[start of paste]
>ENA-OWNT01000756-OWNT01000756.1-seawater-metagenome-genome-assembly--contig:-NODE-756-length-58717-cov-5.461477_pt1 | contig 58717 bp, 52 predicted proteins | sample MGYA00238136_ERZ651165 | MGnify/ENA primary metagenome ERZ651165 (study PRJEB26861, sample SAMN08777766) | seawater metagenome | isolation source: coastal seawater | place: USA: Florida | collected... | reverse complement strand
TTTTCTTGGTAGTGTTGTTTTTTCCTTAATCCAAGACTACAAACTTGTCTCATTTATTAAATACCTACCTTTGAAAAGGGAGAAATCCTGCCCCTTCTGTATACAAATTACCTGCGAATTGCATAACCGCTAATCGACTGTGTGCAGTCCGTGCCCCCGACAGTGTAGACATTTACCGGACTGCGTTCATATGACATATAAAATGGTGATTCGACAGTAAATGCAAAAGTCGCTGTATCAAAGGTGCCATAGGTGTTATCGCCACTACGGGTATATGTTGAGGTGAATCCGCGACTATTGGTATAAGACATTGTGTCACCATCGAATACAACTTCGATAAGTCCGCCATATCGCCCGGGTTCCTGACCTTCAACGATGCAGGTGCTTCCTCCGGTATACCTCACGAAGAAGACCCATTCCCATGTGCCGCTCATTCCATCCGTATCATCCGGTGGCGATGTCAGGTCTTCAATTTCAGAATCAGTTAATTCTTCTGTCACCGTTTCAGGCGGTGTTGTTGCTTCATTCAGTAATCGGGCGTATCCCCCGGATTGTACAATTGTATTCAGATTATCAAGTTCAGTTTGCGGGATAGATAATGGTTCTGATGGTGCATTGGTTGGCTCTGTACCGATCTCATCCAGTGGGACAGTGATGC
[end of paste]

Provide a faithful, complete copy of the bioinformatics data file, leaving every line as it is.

>ENA-OWNT01000756-OWNT01000756.1-seawater-metagenome-genome-assembly--contig:-NODE-756-length-58717-cov-5.461477_pt1 | contig 58717 bp, 52 predicted proteins | sample MGYA00238136_ERZ651165 | MGnify/ENA primary metagenome ERZ651165 (study PRJEB26861, sample SAMN08777766) | seawater metagenome | isolation source: coastal seawater | place: USA: Florida | collected... | reverse complement strand
TTTTCTTGGTAGTGTTGTTTTTTCCTTAATCCAAGACTACAAACTTGTCTCATTTATTAAATACCTACCTTTGAAAAGGGAGAAATCCTGCCCCTTCTGTATACAAATTACCTGCGAATTGCATAACCGCTAATCGACTGTGTGCAGTCCGTGCCCCCGACAGTGTAGACATTTACCGGACTGCGTTCATATGACATATAAAATGGTGATTCGACAGTAAATGCAAAAGTCGCTGTATCAAAGGTGCCATAGGTGTTATCGCCACTACGGGTATATGTTGAGGTGAATCCGCGACTATTGGTATAAGACATTGTGTCACCATCGAATACAACTTCGATAAGTCCGCCATATCGCCCGGGTTCCTGACCTTCAACGATGCAGGTGCTTCCTCCGGTATACCTCACGAAGAAGACCCATTCCCATGTGCCGCTCATTCCATCCGTATCATCCGGTGGCGATGTCAGGTCTTCAATTTCAGAATCAGTTAATTCTTCTGTCACCGTTTCAGGCGGTGTTGTTGCTTCATTCAGTAATCGGGCGTATCCCCCGGATTGTACAATTGTATTCAGATTATCAAGTTCAGTTTGCGGGATAGATAATGGTTCTGATGGTGCATTGGTTGGCTCTGTACCGATCTCATCCAGTGGGACAGTGATGC